Did you ever think we’d get to the end of the 2022 fantasy baseball rankings? You did? Wow, you had more faith than me. Some time around the top 60 outfielders for 2022 fantasy baseball, I thought we were gonna have to pack it up and start ranking something else, like the top 20 Reasons Why We Weren’t Finishing The 2022 Fantasy Baseball Rankings. 1. Lazy. Never the hoo! Here we are now! Entertain us! Wait, that’s my job. Now that I think about it, why is Nirvana saying “Entertain us?” They were the band supposed to entertain us. Wait, were their concerts just mass karaoke singalongs where the audience sang to them? Hmm, will research this and get back to you! So, from the 2022 fantasy baseball rankings, specifically the starter rankings, comes a need for this post: The 2022 fantasy baseball pitchers’ pairing tool. This is where things get interesting! And by ‘interesting’ I mean massively confusing. If what you’re about to read were found scribbled in a notebook, the FBI would be watching me. If The Green River Killer stood up and read this at the next prison Meet N’ Greet, no one would blink an eye. Because, well, his company would prolly be all murderers too. Moving on!
For these pitcher pairings, I’m going to be using our (my) 2022 fantasy baseball rankings. Notably, the top 20 for 2022 fantasy baseball, the top 20 starters for 2022 fantasy baseball, top 40 starters for 2022, top 60 starters for 2022, the top 80 starters for 2022 and top 100 starters. You can also just get Rudy’s downloadable War Room by signing up for the Subscriptions. Okay, formalities out of the way. *rolls up sleeves, makes farting noise with hand under armpit, rolls down sleeve* Let’s get busy! Now, what is a pitcher pairing? It’s your plan for putting together a fantasy pitching staff. A course of action, of course — of acoursion, naturally. If you have A pitcher, which B, C, D, E and F pitcher goes with him? Which is different than ‘F this pitcher,’ that’s what you say by end of April after one of your starters gives up five earned in two-thirds of an inning. You should have six starters. The sixth starter is, well, Bailey Ober comes to mind. Or Tony Gonsolin. Cristian Javier also comes to mind. Triston McKenzie anyone? I’m going to assume you’re in a 12 team, 5×5 and some variation of 9 pitcher leagues like the Razzball Commenter Leagues, which are now in the process of filling up. Put on your pants and look presentable! Anyway, here’s pitcher pairings for pitching staffs for 2022 fantasy baseball drafts:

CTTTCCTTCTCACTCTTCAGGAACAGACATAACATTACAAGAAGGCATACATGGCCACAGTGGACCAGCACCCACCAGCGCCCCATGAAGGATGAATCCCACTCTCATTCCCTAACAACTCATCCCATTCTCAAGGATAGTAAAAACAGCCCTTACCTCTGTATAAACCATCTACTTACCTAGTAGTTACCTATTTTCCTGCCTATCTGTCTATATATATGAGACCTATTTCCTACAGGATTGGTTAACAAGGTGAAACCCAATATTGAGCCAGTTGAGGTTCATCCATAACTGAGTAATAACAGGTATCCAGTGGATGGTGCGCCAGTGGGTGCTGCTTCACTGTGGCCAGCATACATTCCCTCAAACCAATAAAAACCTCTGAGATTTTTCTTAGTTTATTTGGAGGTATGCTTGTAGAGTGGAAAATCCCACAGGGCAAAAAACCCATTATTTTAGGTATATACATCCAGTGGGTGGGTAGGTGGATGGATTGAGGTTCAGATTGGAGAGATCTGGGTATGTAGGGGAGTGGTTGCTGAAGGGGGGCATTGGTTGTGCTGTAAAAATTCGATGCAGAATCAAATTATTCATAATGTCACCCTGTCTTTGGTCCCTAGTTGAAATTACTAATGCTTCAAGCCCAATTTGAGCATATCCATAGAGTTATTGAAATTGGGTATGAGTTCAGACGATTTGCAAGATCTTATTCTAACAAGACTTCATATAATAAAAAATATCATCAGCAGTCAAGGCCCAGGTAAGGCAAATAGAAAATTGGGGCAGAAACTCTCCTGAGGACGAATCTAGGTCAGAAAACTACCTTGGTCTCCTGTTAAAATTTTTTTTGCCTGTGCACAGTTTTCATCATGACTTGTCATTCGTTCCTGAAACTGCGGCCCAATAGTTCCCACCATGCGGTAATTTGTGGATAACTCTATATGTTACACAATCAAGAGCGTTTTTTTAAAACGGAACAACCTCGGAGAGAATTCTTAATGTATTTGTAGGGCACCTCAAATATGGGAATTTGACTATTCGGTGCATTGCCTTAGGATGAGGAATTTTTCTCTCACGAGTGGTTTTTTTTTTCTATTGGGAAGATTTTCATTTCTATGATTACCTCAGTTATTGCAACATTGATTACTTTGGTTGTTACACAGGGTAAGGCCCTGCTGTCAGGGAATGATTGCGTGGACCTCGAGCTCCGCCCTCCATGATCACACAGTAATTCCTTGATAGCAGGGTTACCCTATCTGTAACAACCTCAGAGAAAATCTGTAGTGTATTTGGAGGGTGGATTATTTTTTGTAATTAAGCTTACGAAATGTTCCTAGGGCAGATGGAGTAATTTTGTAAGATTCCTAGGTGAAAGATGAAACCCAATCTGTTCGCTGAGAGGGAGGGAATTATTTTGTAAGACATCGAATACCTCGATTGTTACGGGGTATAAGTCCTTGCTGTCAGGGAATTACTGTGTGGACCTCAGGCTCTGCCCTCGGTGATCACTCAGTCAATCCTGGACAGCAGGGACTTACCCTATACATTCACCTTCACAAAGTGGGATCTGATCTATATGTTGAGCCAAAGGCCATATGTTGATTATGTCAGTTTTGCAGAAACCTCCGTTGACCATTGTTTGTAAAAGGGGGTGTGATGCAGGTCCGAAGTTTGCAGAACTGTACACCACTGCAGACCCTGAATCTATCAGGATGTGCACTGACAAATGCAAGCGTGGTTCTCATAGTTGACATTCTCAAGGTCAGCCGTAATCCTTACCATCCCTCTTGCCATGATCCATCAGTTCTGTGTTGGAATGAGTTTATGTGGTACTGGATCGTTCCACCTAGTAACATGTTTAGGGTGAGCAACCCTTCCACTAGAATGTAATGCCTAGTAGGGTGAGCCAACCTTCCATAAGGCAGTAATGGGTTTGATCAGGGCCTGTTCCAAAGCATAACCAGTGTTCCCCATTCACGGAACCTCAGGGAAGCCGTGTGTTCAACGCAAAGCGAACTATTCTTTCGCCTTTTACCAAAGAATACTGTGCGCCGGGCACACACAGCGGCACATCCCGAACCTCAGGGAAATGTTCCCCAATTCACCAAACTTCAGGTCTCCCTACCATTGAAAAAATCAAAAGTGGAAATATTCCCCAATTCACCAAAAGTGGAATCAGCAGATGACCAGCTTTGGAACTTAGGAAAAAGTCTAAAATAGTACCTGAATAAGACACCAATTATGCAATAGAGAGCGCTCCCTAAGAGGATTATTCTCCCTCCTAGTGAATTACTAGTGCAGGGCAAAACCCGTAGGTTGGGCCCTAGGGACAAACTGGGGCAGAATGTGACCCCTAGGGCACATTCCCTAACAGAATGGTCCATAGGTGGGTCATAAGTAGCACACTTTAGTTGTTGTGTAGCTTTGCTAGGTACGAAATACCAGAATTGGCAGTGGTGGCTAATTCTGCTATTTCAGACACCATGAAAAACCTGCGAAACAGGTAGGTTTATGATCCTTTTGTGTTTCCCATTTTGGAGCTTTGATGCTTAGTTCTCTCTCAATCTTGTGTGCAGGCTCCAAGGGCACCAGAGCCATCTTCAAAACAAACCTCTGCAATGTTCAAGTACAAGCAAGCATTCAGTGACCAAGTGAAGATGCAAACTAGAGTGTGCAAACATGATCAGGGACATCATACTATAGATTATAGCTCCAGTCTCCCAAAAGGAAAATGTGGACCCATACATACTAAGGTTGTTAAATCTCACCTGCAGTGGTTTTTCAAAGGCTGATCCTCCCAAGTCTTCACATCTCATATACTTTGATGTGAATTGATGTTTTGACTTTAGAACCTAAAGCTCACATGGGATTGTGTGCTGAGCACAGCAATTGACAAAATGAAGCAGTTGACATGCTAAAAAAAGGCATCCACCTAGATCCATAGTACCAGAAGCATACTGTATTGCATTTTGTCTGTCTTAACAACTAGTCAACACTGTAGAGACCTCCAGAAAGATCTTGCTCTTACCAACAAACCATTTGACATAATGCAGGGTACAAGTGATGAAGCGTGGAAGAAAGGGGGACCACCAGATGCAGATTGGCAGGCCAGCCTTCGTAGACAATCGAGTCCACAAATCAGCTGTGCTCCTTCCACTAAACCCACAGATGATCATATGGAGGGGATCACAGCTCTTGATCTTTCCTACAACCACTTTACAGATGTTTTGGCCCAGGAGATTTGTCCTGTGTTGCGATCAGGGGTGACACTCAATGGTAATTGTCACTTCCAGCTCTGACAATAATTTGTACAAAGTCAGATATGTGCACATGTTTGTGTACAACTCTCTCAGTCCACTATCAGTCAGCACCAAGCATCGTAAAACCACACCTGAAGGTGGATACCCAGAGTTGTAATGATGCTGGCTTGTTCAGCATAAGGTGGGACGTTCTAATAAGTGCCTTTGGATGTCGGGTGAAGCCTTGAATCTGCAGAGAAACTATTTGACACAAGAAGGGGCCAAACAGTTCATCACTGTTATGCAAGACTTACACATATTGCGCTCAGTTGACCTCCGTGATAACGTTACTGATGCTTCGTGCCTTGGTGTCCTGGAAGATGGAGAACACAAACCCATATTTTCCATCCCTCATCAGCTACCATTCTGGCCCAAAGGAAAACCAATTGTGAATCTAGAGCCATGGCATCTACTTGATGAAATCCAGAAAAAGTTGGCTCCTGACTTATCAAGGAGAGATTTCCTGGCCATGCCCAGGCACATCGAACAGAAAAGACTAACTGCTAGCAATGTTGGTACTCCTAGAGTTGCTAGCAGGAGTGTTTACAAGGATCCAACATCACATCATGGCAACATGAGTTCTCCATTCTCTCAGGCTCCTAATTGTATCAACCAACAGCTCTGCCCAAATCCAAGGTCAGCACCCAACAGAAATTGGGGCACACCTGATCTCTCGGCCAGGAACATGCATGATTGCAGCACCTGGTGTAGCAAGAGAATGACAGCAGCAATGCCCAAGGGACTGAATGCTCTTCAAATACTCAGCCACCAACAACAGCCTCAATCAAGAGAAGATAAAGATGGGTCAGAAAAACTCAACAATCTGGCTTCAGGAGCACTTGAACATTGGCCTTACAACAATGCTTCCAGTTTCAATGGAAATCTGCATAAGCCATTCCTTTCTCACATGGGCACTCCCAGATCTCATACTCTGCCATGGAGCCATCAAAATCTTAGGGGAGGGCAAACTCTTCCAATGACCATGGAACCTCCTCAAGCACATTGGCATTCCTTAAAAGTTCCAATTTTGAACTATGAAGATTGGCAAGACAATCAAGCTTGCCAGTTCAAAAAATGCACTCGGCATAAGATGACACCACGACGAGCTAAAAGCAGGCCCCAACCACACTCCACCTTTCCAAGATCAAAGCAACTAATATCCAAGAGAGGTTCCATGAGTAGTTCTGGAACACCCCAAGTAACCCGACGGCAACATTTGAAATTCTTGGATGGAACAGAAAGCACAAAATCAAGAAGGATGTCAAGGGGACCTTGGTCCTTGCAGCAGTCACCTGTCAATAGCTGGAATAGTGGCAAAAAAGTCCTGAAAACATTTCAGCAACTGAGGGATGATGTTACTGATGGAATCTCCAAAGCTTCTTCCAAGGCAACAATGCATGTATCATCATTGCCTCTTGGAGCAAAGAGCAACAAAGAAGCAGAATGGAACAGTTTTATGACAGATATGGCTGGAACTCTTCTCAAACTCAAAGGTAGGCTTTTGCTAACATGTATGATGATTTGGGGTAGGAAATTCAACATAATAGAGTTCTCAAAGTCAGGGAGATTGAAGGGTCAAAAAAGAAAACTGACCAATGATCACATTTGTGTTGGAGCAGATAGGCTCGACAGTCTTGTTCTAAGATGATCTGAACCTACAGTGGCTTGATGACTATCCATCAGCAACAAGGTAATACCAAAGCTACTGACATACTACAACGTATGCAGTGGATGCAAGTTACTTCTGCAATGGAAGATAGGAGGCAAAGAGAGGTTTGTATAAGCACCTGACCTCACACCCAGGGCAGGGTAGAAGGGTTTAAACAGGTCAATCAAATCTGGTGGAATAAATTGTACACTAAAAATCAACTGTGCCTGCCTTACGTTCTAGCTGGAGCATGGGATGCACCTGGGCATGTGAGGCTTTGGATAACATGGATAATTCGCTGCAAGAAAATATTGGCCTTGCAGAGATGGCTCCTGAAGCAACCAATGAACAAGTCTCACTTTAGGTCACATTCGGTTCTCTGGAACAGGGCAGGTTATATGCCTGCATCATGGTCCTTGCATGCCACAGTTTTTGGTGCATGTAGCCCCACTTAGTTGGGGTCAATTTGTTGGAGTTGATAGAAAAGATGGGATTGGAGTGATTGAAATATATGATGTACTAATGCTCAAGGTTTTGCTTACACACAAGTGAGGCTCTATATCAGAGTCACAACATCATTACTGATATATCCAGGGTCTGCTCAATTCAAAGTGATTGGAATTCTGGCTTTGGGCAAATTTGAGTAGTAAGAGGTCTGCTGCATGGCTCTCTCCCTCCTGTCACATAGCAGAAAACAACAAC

If your first pitcher is from the tiers: Sipping on your daiquiri, and Hanging out with Neil, Patrick, Harris